Workers Health & Safety Centre

Supportive supervisors reduce risk of worker injury, study finds

Institute for Work & Health (IWH) recently released a study examining the relationship between supervision and work-related injury and illness.

The study found supervisors who are aware of workplace hazards and actively promote safety can reduce the risk of workers suffering an injury (researchers combined injuries and illnesses as a single category).
 
“A supervisor committed to health and safety can protect workers who may not know about their rights, who lack the power to speak up, or have little recourse via organizational policies to lessen the risks they face,” explains Dr. Basak Yanar, research associate, IWH and lead author of the study.

Inadequate Supervision

The findings however, based on survey responses from almost 2,400 working adults in Ontario and British Columbia, also suggest inadequately prepared or unsupportive supervisors increase the likelihood workers will suffer a work-related injury. Specifically, IWH researchers found:
  • Nine per cent of workers surveyed report their supervisor was not aware of the hazards to which they were exposed. These workers suffered injuries much more often than those with “aware” supervisors (36% versus 16%).
  • Thirteen per cent of those surveyed believed their supervisor did not do everything reasonable to protect them. Injuries among these workers were more prevalent compared with those who felt supervisors took reasonable precautions (44% versus 14%).

Supervision and OHS vulnerability

The researchers also looked at the combined effects of supervision and various worker-specific vulnerability factors the IWH first reported on in 2017.
 
According to this previous IWH research, workers are vulnerable to occupational health and safety (OHS) risks and report much higher rates of work-related injury when exposed to hazards at work and protective factors such as OHS policies and procedures, health and safety awareness, along with empowerment to participate in injury prevention are lacking.
 
IWH researchers analysing both supervision and vulnerability found:
  • Workers identified as not OHS vulnerable and benefitting from supervisor support were the least likely to suffer an injury.
  • Workers identified as OHS vulnerable and lacking supervisor support (respondents reporting either supervisors were not aware of hazards and/or didn’t provide reasonable protection) were most likely to suffer an injury. In fact, they were at least 3.5 times more likely to be injured compared with workers facing no OHS vulnerability and with a supportive supervisor.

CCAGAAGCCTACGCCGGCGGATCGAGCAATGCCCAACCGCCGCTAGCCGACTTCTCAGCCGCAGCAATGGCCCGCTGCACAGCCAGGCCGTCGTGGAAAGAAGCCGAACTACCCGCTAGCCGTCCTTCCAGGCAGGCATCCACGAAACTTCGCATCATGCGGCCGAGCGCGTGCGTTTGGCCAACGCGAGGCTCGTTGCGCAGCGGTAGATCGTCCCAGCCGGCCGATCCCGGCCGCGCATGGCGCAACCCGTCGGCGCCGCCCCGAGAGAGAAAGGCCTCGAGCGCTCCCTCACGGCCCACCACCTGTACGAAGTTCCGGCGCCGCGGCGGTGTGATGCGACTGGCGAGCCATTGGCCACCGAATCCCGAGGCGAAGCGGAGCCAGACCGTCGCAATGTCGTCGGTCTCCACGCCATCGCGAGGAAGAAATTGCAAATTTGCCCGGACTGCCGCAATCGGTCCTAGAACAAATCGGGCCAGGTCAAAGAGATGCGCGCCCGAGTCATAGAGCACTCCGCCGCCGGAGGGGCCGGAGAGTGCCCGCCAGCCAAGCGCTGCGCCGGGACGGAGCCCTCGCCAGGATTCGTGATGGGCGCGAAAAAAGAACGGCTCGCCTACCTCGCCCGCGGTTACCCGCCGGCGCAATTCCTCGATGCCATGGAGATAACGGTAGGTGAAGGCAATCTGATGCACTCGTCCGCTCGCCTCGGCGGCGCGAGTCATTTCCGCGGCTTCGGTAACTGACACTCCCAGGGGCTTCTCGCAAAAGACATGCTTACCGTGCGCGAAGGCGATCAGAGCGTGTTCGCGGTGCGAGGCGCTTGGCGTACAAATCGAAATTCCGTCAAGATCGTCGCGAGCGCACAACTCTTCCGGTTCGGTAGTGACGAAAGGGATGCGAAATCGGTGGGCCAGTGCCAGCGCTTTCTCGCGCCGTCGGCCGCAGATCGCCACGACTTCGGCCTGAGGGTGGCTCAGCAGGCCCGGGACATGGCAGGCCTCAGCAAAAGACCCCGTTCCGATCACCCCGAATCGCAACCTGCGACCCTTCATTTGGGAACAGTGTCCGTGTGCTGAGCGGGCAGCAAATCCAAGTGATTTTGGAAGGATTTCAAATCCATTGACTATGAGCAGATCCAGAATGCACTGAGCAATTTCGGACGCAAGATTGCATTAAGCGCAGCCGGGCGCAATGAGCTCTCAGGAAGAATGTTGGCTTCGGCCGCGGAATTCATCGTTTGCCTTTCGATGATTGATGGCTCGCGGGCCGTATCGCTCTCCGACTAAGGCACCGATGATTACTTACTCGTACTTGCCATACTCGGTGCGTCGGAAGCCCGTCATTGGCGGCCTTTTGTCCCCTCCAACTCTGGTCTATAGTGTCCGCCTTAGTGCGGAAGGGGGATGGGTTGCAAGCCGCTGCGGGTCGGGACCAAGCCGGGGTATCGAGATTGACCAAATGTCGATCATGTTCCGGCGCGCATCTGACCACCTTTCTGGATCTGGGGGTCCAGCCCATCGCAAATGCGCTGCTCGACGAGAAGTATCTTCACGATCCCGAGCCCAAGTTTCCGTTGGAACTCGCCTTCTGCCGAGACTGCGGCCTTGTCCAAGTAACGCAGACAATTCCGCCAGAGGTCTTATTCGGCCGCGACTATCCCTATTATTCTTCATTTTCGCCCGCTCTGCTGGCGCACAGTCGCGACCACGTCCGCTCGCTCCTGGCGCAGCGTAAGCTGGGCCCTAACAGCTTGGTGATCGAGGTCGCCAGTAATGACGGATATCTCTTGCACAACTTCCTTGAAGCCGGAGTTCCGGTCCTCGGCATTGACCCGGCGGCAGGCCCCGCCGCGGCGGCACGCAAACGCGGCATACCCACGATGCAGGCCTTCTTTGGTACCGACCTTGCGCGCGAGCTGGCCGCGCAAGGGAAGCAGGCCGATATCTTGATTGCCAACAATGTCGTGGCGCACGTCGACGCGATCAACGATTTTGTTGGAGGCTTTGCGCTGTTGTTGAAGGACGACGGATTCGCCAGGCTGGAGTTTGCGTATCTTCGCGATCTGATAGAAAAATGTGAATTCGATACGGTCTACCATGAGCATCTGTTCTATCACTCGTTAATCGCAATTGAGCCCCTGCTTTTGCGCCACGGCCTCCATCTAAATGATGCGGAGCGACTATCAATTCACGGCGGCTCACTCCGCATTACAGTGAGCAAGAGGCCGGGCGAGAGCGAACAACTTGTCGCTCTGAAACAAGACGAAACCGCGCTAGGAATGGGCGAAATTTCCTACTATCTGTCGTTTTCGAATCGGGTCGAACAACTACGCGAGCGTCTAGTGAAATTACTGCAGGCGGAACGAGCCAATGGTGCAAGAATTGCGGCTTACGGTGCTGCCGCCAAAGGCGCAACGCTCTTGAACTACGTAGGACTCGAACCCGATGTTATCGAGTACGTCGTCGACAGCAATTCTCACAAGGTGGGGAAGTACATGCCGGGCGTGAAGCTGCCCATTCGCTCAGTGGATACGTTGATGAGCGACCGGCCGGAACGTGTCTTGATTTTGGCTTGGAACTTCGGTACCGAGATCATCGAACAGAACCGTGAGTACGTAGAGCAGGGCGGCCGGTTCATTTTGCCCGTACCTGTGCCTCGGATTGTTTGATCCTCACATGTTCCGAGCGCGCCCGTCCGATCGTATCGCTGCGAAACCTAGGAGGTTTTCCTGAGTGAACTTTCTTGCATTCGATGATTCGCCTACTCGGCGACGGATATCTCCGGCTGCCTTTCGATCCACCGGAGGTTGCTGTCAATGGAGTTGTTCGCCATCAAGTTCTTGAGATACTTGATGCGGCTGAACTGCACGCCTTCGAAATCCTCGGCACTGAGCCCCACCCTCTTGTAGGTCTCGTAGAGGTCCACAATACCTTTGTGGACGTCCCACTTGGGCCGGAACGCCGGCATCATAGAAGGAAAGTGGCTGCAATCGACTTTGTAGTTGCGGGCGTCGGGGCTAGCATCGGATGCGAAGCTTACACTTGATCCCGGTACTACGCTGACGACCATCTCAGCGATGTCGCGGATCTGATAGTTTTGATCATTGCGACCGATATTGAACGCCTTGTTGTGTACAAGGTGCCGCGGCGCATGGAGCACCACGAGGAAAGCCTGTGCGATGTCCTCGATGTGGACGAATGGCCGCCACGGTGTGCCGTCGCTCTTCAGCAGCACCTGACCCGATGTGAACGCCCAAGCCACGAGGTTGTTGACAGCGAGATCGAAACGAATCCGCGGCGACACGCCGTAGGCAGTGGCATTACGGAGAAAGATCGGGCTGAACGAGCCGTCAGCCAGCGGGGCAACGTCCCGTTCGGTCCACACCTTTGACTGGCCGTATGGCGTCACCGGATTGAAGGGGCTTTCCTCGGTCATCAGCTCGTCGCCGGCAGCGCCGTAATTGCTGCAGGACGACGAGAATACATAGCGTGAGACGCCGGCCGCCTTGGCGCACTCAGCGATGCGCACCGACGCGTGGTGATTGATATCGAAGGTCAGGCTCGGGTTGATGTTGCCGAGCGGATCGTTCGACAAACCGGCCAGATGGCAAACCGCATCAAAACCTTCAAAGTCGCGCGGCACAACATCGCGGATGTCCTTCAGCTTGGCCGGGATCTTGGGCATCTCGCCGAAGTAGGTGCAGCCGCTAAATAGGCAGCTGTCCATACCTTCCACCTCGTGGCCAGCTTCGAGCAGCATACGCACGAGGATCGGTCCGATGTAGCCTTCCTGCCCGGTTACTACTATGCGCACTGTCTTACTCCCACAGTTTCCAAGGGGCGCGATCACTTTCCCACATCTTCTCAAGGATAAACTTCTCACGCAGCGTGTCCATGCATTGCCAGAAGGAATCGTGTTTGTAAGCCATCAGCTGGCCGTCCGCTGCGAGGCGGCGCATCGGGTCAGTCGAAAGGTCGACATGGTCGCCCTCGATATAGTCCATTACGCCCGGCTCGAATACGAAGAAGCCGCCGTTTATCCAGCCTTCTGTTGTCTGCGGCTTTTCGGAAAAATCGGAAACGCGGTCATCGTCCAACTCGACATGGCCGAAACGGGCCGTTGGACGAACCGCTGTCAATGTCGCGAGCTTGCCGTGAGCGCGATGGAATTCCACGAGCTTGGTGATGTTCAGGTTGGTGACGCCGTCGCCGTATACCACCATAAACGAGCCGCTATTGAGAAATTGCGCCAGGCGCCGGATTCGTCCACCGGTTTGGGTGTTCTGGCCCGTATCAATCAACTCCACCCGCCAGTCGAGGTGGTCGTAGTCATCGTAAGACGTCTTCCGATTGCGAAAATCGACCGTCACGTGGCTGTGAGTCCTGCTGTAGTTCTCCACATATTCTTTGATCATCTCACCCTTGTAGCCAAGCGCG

• Supportive supervisors made a positive impact on injury risk not just when workers experience vulnerability, but also when workers were not experiencing vulnerability.

Importance of training

IWH researchers suggest, “Understanding work-related dimensions of OHS vulnerability can help identify workplace policies and practices that, when improved, can reduce injury risk.” They cite the need, for instance, to prioritize the implementation of training where workers do not have a sound grasp of workplace hazards or their OHS rights.
 
IWH researchers also emphasized “Especially in workplaces where organizational interventions and solutions to reduce workplace injuries are challenging, investing time in supervisors can be an important component of an effective injury prevention program.”
 
Acting on these suggestions will help employers meet their significant legal obligations to protect workers, including training requirements. For instance, Ontario health and safety law requires employers ensure workers and supervisors complete awareness training. Employers are also required to ensure supervisors are competent. A competent person is defined in the Occupational Health and Safety Act as someone who:
  • is qualified because of knowledge, training and experience to organize work and its performance,
  • is familiar with the Act and the regulations that apply to the work, and
  • has knowledge of any potential or actual danger to health or safety in the workplace [section 1(1), the Act].

WHSC supervisor training

WHSC Supervisor Health and Safety Training will help employers meet both supervisor awareness and competency obligations. For those seeking to gain compliance fast, WHSC has scheduled this training in communities across Ontario on Wednesday, April 17. WHSC also offers similar online training.
 
As Ontario’s only government designated occupational health and safety training centre, WHSC is uniquely qualified to help with all of your training needs ranging from Working at Heights and GHS WHMIS to Awareness Training for Workers and Certification Training for joint health and safety committee members. We also offer extensive information resources aimed to empower workplace parties in pursuit of healthier, safer work.
 
Want to know more?
Call:    1-888-869-7950 and ask to speak with a training services representative
Visit:    www.whsc.on.ca
Email:  contactus@whsc.on.ca